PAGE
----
Residence in Vrindavan is the substance
that is the essence of all opulences,
it is the single essence of all religious duties,
it is the essence of all bhajan
and the single essence of all success;
it is the essence of all glory,
the essence of all the oceans of divine sweetness. (VMA 17.85)
Whenever a reference is made to essentiality, it should be understood as an appeal to the imagination to follow the path of experience to go to a place where any limitations of the phenomenal are eliminated and only the Perfect and Pure is left.
This is a natural tendency in the human mind, and indeed, even when we speak negatively about any phenomenon whatsoever, recounting its imperfections, it is due to an unstated, unspoken, unconscious or inchoate concept of some ideal.
The presence of ideal characteristics in an ordinary human being results in the ordinary human taking on archetypal qualities, which can have far reaching consequences in human society.
Transferring the archetypal qualities to a realm outside direct experience, i.e., the world of the imagination, is one way of protecting ourselves against falsely attributing transcendence to mundane phenomena.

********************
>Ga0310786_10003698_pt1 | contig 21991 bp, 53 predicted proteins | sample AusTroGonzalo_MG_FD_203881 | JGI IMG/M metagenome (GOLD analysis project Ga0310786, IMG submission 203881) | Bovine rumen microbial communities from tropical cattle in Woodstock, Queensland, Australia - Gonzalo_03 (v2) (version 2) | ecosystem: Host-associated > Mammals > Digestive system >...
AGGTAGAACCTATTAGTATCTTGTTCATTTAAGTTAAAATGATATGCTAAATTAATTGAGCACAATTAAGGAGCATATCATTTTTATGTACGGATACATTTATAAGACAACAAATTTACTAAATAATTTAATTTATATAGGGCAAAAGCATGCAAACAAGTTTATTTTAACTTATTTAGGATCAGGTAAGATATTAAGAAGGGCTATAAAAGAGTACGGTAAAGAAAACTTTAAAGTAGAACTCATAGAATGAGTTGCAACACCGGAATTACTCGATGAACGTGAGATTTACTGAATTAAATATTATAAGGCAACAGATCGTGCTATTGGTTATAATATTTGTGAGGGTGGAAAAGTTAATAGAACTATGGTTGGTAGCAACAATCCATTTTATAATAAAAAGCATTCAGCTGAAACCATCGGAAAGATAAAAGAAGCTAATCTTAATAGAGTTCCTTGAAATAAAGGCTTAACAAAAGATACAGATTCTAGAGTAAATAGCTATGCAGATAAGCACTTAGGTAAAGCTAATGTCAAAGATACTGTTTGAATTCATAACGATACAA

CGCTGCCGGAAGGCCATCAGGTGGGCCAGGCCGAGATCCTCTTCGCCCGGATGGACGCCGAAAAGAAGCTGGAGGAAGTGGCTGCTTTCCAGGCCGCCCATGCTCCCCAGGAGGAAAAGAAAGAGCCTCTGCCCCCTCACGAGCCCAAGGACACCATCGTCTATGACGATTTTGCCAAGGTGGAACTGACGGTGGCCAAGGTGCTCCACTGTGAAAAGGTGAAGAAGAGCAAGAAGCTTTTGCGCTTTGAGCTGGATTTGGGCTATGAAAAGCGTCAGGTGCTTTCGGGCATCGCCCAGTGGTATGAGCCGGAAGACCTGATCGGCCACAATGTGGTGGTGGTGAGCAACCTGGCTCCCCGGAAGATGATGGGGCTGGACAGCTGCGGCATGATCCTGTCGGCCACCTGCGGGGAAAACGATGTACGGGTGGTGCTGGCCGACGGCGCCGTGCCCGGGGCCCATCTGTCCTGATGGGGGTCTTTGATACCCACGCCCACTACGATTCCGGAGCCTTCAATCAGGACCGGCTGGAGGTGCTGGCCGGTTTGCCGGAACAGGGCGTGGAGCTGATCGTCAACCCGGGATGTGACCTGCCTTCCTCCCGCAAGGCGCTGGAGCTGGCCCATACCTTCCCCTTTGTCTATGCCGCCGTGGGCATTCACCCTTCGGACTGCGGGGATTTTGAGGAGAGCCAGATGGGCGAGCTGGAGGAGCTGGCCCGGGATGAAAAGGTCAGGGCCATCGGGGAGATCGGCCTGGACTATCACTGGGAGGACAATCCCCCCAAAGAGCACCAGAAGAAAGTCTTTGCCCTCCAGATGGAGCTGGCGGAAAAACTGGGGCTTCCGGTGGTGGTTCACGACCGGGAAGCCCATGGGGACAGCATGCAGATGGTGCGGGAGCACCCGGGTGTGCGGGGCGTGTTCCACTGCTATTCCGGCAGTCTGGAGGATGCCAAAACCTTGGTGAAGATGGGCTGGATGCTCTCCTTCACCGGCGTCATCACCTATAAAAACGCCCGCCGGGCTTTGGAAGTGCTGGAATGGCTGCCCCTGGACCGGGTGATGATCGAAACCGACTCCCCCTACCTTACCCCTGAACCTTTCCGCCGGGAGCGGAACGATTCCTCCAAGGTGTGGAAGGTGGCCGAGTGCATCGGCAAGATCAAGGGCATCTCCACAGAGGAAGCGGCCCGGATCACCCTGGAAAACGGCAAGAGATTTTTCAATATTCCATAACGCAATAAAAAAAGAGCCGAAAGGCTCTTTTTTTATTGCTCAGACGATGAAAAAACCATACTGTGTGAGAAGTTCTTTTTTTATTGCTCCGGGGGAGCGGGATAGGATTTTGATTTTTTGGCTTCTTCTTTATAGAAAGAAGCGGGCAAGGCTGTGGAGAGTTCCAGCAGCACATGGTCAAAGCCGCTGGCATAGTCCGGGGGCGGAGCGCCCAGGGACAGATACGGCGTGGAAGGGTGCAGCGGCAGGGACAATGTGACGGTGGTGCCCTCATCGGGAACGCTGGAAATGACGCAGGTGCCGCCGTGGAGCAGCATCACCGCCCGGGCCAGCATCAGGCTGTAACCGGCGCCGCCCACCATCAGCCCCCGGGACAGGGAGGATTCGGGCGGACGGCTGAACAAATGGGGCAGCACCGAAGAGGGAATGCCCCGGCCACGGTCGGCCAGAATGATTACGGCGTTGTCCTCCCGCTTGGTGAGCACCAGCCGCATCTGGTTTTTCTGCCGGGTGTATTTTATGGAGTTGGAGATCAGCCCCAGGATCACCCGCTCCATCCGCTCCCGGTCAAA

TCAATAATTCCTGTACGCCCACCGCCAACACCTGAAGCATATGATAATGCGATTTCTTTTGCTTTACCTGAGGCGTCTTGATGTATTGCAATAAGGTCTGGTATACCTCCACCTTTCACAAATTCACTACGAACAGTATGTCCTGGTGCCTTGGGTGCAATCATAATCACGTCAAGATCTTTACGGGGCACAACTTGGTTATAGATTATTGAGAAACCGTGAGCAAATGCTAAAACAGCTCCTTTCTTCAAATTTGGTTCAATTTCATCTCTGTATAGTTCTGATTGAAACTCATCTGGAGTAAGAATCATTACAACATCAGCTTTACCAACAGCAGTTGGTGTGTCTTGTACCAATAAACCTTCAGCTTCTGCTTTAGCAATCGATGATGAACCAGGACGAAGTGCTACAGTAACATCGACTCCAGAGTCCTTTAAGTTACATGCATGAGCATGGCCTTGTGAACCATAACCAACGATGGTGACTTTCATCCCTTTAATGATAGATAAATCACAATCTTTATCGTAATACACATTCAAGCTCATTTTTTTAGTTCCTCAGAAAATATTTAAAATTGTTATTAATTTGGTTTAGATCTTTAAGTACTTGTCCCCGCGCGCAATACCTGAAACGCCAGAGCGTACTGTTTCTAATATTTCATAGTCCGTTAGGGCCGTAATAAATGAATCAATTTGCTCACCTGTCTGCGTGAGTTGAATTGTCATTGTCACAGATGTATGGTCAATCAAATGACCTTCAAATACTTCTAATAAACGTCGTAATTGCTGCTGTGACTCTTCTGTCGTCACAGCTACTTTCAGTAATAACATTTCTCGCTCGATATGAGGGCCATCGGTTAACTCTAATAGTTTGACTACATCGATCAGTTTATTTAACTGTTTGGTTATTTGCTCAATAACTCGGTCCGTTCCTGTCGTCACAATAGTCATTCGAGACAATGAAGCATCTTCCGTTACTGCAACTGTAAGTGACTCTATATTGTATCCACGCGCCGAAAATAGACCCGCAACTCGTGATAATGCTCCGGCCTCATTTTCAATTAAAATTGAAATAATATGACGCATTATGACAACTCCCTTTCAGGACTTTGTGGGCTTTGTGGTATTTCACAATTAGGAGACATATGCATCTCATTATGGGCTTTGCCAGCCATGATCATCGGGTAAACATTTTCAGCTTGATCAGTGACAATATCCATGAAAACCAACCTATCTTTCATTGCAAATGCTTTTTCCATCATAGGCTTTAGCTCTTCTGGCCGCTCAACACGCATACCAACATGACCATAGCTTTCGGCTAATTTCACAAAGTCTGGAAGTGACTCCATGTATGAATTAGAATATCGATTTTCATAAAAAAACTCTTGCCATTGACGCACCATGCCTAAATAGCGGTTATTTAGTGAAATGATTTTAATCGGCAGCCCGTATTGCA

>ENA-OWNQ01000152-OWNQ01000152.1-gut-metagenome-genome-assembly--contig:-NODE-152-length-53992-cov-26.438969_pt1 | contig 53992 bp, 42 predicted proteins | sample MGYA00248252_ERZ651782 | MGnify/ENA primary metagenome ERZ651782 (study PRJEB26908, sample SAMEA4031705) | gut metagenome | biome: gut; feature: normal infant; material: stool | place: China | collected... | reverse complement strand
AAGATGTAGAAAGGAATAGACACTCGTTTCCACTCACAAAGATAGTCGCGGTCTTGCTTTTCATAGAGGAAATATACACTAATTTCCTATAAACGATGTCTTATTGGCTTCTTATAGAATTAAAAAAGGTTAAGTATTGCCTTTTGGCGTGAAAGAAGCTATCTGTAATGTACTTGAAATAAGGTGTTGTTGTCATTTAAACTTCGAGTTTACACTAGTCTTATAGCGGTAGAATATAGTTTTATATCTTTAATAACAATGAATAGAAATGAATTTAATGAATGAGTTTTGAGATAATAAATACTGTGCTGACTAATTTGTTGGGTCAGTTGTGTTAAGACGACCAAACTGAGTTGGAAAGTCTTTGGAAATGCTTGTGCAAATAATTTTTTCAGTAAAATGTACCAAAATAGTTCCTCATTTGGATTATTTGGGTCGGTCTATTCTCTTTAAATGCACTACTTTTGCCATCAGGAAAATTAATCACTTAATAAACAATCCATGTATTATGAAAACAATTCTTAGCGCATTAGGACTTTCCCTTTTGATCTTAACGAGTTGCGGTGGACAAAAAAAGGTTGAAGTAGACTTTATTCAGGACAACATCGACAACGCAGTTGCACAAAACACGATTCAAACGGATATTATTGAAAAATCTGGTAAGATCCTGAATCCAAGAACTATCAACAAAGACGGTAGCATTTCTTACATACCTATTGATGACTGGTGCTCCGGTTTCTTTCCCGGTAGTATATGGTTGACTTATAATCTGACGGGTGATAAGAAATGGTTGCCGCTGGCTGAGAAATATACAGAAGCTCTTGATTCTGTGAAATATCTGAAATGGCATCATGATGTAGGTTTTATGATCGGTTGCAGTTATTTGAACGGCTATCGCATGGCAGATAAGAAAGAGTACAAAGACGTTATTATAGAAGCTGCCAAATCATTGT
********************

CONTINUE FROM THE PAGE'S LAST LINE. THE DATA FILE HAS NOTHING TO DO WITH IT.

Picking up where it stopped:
The principal archetypes are all cataloged in different ways in books like Bhakti-rasāmṛta-sindhu, Ujjvala-nīlamaṇi and other works of poetics where, for example, different kinds of heroic personality types are listed. Because of the vast number of possibilities available to the imagination for ideal personality types, they are personified in particular forms.
So, simply stated, in order to understand Radha and Krishna we are asked to find the essence of certain characteristics and qualities. Look at this verse from Govinda-līlāmṛta where Kaviraj Goswami uses the ornament known as viśeṣa to show how it works. When the essential qualities are so uniquely present in one object, it becomes more than just a general example of that thing, but takes on its own individual, archetypal character.
jagati madhura-sārāḥ sañcitāḥ sad-guṇā ye |
bhuvi patita-tad-aṁśas tena sṛṣṭāny asārair
Bumblebees, chakoras, etc., are all used as similes for the beauty of eyes.